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Preview: Comments on: The breastfeeding debate continues

Comments on: The breastfeeding debate continues



The Diary of a Midwife



Last Build Date: Tue, 10 Dec 2013 15:58:02 +0000

 



By: TinaH

Wed, 28 Jun 2006 12:26:30 +0000

I think that nursing advocates also need to march themselves to groups like the US Chamber of Commerce (the voice of America's business) and begin convincing them of the workplace benefits to employers for enabling their employees to nurse.



By: heatherw

Tue, 27 Jun 2006 15:41:13 +0000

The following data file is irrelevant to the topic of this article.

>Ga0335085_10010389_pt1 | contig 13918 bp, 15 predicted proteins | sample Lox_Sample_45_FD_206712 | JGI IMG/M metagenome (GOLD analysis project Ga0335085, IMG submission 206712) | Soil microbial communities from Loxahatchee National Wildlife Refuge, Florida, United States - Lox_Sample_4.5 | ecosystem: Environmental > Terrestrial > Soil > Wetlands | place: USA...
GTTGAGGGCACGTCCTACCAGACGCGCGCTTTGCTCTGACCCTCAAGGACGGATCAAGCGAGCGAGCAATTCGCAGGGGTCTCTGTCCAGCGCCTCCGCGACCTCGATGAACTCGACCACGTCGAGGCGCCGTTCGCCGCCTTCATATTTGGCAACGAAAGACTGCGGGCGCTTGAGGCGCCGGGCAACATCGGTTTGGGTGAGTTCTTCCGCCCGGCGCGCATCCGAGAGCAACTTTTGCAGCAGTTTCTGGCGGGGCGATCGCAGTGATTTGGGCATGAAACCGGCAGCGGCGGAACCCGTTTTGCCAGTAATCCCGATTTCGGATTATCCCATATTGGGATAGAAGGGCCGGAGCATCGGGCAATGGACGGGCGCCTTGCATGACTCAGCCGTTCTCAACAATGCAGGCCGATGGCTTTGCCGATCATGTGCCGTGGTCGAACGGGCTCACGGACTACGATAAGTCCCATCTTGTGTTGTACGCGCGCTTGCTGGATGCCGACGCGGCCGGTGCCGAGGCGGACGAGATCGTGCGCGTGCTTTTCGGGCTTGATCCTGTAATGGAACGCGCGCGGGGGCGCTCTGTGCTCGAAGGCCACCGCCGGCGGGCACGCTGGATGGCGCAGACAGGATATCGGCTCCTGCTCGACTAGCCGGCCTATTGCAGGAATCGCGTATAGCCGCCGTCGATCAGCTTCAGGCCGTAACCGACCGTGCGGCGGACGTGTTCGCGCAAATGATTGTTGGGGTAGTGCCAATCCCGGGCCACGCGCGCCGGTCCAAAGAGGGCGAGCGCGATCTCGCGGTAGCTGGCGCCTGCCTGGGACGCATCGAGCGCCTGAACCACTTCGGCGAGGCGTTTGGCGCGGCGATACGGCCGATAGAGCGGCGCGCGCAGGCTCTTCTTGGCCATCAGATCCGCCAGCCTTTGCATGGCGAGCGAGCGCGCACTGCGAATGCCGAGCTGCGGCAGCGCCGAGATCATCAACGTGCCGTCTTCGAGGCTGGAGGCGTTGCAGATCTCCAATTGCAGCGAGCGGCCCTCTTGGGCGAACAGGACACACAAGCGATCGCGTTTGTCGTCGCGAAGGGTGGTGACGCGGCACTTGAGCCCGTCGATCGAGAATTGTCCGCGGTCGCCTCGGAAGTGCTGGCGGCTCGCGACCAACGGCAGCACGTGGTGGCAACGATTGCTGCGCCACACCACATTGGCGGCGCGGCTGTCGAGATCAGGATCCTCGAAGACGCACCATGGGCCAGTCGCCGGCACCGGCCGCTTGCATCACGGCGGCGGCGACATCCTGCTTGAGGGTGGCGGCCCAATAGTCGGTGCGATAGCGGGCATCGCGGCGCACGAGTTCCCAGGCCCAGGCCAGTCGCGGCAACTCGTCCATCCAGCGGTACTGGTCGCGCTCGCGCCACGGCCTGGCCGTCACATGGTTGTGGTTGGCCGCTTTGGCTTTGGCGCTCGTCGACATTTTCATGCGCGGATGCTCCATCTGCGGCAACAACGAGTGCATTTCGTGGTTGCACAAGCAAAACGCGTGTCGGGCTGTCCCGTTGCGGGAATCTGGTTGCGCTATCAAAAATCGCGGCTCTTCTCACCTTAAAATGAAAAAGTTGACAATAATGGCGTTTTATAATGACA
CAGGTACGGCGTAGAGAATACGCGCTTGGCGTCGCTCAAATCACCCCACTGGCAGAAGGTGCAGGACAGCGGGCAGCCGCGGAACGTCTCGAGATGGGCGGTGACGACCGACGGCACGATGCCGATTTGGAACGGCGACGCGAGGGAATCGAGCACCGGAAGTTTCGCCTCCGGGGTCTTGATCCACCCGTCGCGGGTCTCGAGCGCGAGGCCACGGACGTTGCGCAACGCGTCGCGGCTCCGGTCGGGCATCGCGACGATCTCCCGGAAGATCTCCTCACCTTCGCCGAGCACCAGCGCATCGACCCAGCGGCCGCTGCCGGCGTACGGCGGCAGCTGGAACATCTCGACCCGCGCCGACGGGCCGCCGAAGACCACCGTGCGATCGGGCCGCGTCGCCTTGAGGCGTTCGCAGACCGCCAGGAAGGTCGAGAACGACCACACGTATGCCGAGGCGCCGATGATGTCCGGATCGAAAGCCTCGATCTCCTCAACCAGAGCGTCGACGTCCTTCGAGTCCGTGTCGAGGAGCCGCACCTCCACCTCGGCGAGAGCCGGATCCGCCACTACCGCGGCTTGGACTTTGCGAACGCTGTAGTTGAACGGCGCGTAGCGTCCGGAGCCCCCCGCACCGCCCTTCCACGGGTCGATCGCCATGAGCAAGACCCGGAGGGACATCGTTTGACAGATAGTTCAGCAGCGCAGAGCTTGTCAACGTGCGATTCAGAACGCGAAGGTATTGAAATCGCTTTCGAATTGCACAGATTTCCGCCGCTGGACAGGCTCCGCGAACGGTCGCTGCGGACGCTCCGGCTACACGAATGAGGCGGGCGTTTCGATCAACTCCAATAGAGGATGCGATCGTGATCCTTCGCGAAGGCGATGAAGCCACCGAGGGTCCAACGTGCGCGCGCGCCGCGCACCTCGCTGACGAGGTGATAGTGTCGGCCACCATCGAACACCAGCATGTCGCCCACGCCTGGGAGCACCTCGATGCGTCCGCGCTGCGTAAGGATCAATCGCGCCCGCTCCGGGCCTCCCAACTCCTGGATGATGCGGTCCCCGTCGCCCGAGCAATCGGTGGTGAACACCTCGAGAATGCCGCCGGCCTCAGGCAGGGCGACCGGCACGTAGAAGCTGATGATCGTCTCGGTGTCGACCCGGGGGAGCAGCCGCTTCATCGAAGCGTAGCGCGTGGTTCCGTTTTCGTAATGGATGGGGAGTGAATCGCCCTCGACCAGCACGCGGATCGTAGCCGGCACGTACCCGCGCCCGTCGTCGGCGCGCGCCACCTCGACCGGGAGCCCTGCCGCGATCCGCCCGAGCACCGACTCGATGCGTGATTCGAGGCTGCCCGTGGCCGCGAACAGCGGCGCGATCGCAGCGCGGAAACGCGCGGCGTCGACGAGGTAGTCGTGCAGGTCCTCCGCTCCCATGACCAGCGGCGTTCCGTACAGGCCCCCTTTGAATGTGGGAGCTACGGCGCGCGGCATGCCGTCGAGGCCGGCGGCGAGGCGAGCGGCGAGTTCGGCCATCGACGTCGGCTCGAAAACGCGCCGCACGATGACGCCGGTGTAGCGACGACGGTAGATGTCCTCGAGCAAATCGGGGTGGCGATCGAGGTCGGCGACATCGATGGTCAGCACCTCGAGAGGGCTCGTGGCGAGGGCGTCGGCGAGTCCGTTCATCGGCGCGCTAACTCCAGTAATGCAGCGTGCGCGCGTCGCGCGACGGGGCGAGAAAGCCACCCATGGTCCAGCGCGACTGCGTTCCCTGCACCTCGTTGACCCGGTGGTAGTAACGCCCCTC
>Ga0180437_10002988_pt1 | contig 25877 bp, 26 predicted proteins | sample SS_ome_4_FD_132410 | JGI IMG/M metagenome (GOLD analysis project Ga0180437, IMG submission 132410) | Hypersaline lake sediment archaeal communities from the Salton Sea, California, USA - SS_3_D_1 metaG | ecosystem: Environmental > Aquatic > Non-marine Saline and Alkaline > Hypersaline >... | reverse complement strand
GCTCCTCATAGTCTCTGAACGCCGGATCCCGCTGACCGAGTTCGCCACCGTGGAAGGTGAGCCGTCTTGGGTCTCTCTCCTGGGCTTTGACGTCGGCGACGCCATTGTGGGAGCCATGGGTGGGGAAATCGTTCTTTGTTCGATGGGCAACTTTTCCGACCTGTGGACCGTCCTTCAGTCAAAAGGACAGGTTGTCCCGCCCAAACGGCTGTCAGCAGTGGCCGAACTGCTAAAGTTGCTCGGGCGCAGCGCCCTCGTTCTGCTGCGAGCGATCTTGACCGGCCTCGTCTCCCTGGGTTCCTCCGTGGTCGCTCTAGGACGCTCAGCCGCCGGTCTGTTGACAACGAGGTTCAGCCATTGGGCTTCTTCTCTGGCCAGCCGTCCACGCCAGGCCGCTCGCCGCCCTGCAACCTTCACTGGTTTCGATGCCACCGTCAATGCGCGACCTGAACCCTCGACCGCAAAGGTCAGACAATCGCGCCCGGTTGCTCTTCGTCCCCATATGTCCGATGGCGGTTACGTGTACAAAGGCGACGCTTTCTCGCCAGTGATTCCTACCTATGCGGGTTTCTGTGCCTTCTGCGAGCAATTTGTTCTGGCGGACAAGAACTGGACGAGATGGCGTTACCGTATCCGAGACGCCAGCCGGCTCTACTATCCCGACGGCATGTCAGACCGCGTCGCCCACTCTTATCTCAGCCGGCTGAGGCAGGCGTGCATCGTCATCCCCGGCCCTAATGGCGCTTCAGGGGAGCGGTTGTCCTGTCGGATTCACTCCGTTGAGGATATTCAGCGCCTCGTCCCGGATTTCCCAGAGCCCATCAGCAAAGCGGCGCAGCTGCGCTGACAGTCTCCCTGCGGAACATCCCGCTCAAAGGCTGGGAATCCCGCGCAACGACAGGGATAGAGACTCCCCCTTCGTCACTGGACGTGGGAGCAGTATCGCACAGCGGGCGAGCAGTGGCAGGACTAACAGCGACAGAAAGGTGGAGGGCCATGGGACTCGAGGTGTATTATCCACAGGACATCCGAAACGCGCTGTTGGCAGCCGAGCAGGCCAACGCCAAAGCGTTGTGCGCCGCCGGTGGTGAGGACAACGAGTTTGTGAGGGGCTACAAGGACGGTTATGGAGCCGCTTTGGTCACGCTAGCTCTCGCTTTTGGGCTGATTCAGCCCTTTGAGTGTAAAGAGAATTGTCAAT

I do think we need to change the image of breastfeeding in our culture... and I think these new commercials and getting "angry" over our lack of rights are steps in the wrong direction. Breastfeeding educators need to be teaching pregnant women some manners, not just that they have the "right" to strip half naked in the middle of a bus station and wave a gigantic brown nipple at a kindergartner. Many women that I know who got a good start to breastfeeding and then gave up did so either because of barriers (real or perceived) to pumping in the workplace, or because they were afraid to nurse in public, and got sick of sitting at home. I've nursed and worked full-time for a total of over two years now (I have two children, one still an infant), and I have found that I get every accomodation I need by being clear and specific about my needs, and frequently saying "Please", "Thank you", and "I truly appreciate all the help and accomodations that you have given me." Then "Thank you" once more and another "Please". How could I "stand up for myself", and then ask for help in locating a utility closet near enough to an electric outlet? That's rude! I think lactation educators need to be teaching women how to nurse discretely in public. Why aren't they? Do they not know how? Are they afraid that, if they teach women how to cover themselves up, they will be promoting the idea that the breast is shameful? I think that learning some simple skills - like how to tuck the corner of a receiving blanket into a bra strap, and work the buttons of a shirt underneath the blanket with one hand - would empower more modest women to continue to nurse. In my opinion, it is unrealistic to think that greater awareness of the benefits of breastfeeding is going to change our society's attitude to having boobs on display. I think a lot more women would nurse in public if they had the tools to do it politely. I, personally, have never gotten any comments or stares while nursing in public. By and large, no one knows I am doing it. No one sees me, and I am like every other mom around. When people think of nursing moms, I think a lot of them are stuck with the image of that lady in the bus station. "Fighting for our rights", and getting angry at the patriarchy is only going to reinforce that negative stereotype.